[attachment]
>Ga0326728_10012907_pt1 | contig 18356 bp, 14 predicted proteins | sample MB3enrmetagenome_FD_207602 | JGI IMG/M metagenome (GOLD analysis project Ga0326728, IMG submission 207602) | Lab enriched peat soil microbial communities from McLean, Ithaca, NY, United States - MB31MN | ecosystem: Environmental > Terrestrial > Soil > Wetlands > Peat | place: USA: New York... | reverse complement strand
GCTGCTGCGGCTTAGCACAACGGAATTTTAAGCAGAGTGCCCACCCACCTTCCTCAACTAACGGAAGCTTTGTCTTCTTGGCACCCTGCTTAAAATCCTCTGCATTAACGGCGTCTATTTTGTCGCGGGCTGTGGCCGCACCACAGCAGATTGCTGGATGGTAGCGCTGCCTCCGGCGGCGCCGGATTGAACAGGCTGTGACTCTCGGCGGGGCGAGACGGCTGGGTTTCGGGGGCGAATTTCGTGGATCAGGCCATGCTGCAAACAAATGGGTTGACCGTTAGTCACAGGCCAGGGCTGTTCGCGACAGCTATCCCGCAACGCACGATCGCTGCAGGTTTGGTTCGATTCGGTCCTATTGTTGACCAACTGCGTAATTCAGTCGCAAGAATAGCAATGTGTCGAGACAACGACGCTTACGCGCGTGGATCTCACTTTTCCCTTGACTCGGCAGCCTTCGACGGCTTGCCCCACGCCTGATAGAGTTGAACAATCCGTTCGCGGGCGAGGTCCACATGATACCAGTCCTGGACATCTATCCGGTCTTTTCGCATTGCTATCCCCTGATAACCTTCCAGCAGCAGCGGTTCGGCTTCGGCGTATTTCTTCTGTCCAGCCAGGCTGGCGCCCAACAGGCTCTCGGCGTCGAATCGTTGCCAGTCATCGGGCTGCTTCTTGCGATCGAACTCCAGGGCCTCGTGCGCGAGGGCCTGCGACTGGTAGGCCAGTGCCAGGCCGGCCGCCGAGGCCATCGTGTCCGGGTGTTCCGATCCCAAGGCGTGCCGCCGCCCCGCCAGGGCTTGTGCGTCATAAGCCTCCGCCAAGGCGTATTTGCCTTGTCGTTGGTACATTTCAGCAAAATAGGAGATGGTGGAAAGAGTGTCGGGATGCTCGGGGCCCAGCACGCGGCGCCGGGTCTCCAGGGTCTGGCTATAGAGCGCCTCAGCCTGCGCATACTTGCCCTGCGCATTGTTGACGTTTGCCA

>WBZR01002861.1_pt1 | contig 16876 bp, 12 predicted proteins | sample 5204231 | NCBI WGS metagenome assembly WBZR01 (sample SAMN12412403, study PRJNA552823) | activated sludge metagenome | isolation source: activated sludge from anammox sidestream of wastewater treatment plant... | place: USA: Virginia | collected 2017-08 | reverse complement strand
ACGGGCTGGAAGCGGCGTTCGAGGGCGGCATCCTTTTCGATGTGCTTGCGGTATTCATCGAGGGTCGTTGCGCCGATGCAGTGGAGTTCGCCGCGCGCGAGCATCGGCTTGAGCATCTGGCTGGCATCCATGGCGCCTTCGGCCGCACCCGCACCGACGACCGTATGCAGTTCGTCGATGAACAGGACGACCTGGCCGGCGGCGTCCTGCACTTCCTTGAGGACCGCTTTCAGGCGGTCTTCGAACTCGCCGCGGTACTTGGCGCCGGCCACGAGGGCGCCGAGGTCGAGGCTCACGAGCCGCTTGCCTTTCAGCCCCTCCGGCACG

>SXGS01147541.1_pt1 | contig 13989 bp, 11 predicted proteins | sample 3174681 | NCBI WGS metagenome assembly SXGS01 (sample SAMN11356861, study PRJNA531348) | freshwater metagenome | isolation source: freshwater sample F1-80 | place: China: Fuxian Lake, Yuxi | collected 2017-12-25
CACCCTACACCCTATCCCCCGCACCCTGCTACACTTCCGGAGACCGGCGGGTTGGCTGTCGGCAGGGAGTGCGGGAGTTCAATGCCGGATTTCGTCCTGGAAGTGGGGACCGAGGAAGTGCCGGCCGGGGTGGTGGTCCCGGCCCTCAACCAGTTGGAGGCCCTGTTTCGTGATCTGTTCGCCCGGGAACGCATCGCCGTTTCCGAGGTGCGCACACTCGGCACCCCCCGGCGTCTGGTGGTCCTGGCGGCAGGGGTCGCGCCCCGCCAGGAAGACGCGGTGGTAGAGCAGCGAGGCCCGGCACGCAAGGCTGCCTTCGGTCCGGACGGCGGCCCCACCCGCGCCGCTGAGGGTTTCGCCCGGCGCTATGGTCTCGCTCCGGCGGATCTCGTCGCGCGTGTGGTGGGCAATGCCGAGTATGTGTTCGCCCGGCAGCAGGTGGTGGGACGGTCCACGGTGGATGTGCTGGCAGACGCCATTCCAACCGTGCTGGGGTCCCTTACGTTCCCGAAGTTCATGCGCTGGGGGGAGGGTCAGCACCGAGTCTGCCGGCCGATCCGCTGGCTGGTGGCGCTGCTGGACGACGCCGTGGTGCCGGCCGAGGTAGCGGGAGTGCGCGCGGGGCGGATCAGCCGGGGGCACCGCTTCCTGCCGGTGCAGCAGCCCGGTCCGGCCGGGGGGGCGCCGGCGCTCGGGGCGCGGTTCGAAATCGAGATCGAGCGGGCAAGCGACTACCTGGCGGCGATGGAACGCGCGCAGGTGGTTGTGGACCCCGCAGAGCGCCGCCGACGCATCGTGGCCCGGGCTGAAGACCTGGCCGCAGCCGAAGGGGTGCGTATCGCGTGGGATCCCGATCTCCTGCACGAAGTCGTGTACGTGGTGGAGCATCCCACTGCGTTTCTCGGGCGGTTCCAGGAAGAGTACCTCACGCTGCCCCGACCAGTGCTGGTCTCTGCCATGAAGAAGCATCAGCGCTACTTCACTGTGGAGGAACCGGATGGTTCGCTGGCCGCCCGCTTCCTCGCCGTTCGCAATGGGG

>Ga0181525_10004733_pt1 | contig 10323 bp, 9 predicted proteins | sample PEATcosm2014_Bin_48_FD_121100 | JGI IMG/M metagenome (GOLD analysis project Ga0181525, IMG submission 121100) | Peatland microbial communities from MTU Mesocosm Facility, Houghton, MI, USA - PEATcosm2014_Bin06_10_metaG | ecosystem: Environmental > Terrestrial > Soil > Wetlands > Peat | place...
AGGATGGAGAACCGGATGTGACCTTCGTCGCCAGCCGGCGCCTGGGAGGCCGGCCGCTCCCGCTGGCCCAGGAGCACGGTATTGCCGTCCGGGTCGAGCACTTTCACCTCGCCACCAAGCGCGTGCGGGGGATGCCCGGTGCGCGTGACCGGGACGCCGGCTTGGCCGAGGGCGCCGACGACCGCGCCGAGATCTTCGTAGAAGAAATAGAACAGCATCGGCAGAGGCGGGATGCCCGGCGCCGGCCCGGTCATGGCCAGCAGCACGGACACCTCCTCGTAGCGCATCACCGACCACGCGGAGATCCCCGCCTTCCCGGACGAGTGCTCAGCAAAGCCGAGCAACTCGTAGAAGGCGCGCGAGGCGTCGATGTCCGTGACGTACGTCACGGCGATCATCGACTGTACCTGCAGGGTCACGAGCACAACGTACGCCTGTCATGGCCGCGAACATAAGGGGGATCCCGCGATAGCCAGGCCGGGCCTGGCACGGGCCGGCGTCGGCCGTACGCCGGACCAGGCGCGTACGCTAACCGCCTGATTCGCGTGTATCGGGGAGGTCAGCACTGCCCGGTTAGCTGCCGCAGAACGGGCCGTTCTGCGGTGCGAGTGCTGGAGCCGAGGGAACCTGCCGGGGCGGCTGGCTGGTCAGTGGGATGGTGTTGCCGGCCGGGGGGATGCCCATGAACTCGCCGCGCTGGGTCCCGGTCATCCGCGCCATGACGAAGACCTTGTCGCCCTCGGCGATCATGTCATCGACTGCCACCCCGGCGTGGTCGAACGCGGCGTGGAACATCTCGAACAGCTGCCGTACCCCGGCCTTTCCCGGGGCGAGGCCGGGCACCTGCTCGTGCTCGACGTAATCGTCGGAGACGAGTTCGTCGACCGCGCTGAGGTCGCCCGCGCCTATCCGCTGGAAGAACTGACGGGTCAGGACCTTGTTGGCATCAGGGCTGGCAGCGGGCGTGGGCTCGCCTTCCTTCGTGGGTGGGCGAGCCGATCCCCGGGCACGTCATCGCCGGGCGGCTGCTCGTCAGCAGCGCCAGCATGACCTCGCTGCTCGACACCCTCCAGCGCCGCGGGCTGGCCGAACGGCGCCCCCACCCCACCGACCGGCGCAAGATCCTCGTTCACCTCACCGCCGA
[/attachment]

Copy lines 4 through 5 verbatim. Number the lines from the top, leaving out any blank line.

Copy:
ACGGGCTGGAAGCGGCGTTCGAGGGCGGCATCCTTTTCGATGTGCTTGCGGTATTCATCGAGGGTCGTTGCGCCGATGCAGTGGAGTTCGCCGCGCGCGAGCATCGGCTTGAGCATCTGGCTGGCATCCATGGCGCCTTCGGCCGCACCCGCACCGACGACCGTATGCAGTTCGTCGATGAACAGGACGACCTGGCCGGCGGCGTCCTGCACTTCCTTGAGGACCGCTTTCAGGCGGTCTTCGAACTCGCCGCGGTACTTGGCGCCGGCCACGAGGGCGCCGAGGTCGAGGCTCACGAGCCGCTTGCCTTTCAGCCCCTCCGGCACG

>SXGS01147541.1_pt1 | contig 13989 bp, 11 predicted proteins | sample 3174681 | NCBI WGS metagenome assembly SXGS01 (sample SAMN11356861, study PRJNA531348) | freshwater metagenome | isolation source: freshwater sample F1-80 | place: China: Fuxian Lake, Yuxi | collected 2017-12-25